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Arts + CultureMusicThe jazz musician we needed: Goodbye to jaimie branch

The jazz musician we needed: Goodbye to jaimie branch

She died last week at 39—but not before the bandleader and trumpeter updated her genre for a new generation.

The Brooklyn-based composer, trumpeter and multi-instrumentalist, bandleader, and vocalist jaimie branch (who forever kept her name in lowercase on purpose), brought new colors and an IRT utility to the jazz idiom—sometimes, through punk-rawk dynamism. She died on the night of Monday, August 22 at her home in the Red Hook neighborhood of Brooklyn. 

Her death was announced by International Anthem, the Chicago-based label that released her music. The statement, made in consultation with her family, did not provide a cause.

She was 39.

I wrote about branch seven times in two years, right here for 48hills. All that coverage would make anyone think that I knew her personally, like I was a day-one dude, preaching ‘bout this genre-busting phenom on some back-in-the-day type expanse. But actually, I never met the artist nor caught her live in concert—and I deeply regret it.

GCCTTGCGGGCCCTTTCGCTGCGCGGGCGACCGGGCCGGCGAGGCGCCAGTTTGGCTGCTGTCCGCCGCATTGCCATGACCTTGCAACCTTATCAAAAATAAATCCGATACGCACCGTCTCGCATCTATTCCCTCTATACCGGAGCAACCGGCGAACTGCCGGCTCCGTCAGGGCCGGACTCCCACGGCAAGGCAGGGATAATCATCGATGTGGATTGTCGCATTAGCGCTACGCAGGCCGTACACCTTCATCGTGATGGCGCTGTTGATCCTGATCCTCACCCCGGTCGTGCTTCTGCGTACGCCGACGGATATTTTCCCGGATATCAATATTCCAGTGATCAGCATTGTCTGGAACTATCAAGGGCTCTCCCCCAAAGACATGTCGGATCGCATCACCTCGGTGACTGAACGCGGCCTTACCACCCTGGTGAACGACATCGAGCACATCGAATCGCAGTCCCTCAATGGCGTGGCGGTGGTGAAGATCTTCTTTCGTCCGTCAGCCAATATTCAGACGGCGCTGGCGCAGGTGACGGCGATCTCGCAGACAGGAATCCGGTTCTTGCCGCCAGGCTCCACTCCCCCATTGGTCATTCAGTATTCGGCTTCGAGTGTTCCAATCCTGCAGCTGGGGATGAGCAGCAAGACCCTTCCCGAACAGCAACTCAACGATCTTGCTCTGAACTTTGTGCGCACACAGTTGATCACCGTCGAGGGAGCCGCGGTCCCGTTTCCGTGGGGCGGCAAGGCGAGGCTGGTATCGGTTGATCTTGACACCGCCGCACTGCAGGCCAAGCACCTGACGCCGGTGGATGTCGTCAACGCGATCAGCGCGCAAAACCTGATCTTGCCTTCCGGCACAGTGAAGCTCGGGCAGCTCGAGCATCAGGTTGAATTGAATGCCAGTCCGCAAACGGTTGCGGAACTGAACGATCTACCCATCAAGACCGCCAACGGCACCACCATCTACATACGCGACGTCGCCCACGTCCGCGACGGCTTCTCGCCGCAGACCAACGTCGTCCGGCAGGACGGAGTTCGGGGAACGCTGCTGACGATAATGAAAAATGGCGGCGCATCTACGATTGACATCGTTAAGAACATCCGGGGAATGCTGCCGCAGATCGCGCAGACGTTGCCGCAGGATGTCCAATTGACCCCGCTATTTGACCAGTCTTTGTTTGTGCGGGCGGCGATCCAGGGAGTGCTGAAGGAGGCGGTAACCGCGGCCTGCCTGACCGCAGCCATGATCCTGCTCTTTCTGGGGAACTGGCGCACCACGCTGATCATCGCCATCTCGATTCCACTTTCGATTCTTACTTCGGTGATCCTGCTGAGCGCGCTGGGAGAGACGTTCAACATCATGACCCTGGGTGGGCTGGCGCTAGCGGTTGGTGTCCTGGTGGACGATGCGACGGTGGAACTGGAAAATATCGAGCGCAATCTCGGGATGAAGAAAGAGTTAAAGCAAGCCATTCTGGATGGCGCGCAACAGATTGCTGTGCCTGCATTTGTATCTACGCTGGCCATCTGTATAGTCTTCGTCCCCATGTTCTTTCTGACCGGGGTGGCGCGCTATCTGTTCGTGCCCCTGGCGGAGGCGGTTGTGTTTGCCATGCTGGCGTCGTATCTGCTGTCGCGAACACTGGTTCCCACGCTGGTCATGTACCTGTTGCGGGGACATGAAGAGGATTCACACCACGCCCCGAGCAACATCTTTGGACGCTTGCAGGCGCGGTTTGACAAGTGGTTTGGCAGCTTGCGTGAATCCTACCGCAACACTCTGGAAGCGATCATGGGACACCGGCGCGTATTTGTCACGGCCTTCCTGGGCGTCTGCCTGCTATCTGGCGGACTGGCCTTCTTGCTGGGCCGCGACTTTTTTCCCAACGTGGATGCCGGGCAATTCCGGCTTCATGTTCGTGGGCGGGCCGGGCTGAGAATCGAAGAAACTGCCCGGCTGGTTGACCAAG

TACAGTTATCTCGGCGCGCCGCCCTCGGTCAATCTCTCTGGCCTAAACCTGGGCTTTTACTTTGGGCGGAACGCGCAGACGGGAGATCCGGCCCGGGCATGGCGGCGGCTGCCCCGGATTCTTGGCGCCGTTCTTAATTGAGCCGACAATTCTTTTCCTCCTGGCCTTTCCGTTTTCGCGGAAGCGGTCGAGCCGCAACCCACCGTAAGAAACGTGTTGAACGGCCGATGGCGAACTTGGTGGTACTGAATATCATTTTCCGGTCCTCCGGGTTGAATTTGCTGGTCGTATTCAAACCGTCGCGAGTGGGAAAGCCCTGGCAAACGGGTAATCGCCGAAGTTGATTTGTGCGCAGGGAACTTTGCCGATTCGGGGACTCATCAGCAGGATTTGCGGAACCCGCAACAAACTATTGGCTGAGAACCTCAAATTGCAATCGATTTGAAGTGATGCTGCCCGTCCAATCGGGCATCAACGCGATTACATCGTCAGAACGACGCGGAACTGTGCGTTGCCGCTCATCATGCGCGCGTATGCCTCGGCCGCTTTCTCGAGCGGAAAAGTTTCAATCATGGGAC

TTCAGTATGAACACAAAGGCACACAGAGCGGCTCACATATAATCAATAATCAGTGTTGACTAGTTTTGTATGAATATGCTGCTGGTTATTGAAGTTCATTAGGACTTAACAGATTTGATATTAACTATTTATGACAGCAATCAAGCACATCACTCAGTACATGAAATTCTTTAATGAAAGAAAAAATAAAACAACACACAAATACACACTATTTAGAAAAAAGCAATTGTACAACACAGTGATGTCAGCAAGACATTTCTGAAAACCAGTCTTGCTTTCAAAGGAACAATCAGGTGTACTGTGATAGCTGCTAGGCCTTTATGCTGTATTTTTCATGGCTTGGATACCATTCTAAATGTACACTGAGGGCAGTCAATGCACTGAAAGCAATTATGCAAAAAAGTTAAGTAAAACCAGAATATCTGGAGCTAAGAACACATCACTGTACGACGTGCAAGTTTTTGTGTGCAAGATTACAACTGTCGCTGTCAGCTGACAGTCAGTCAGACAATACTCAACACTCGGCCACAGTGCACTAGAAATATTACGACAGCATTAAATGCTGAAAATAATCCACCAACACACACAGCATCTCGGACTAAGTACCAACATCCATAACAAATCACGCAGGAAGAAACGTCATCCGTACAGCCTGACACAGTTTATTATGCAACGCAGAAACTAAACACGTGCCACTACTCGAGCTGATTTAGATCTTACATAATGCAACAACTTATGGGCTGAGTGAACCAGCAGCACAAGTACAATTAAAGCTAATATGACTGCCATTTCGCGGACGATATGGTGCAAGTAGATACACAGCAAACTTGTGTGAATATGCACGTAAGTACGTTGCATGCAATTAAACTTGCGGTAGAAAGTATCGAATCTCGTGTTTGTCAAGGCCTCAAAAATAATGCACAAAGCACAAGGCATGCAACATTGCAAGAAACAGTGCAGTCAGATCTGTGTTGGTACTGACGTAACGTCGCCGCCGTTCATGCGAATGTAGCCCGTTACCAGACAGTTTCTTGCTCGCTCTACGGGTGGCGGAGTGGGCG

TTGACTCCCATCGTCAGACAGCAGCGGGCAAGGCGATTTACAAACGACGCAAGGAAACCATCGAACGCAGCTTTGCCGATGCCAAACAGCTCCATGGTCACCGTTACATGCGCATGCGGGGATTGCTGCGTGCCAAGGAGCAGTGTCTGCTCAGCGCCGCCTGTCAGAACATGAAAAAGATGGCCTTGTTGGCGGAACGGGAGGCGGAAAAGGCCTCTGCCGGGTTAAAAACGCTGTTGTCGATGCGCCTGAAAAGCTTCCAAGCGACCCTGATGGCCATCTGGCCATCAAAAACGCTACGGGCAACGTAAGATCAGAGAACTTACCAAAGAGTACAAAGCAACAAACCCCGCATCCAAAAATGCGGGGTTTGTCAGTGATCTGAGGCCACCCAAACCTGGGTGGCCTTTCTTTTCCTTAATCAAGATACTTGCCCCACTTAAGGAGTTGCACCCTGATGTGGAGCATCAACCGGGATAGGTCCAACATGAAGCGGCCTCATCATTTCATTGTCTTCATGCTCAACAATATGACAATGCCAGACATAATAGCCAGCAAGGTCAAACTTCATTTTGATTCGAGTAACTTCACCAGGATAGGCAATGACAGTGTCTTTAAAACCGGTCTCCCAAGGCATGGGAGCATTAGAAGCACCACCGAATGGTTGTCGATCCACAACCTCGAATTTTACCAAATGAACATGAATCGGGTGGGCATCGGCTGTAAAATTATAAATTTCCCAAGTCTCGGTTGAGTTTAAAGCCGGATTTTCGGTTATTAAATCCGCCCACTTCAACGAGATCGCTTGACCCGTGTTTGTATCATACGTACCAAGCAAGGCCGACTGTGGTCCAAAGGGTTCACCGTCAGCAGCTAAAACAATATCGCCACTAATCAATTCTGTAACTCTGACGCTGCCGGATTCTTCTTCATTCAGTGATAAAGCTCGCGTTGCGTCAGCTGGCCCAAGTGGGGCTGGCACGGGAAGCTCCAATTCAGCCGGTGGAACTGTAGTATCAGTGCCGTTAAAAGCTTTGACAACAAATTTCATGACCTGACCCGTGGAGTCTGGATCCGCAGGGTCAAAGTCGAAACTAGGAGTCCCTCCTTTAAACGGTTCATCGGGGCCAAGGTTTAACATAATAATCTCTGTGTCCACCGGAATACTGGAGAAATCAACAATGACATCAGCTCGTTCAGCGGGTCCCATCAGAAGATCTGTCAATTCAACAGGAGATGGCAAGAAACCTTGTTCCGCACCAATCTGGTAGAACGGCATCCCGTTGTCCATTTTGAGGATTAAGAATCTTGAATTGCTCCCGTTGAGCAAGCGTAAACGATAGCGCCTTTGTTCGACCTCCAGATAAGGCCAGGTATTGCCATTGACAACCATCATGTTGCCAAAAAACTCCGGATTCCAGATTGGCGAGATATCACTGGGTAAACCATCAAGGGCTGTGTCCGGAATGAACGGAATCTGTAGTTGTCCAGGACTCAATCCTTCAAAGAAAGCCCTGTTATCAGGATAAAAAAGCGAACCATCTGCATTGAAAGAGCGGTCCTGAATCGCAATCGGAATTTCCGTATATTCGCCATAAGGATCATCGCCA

See, I came to j breezy late, but once i heard her—that fire—I knew that essentially, she was the future. That intensity made so many think that she was about to take her music to realms undefined. 

On that first listen of her work, I had to sit my butt down. Hydrate. Be still. Then call friends. Have late night conversations about branch’s influences: Stockhausen, what Miles stole—excuse me, repurposed—from him. I slapped Sextant on the turntable, by Herbie Hancock, and just got open.

branch and her music did what all great art is supposed to do: Rethink what you thought you knew. The way she would project those wails, vaulting her trumpet into the limitless. She screamed at levels of peak Freddie Hubbard-type melting. Posing both questions and answers within the throes of a condemnation. My Gawd.

As a musician first, and a singer second, she intuitively knew how to squeak notes into where they needed to be when vocalizing.

branch packed Sun Ra, Mouse on Mars, Moor Mother, Harriet Tubman, and Autechre energy into arrangements that went from modal to psychedelic space music. Her latest record Pink Dolphins by Anteloper, a recurring project with longtime friend and drummer Jason Nazary, stood brazenly on the fringes, transmitting 21st century atmosphere, peering directly into the abyss.

It all stuck with me. Hard.

Many would describe her live performances as “full-hearted,” and what she brought to venues as “presence.”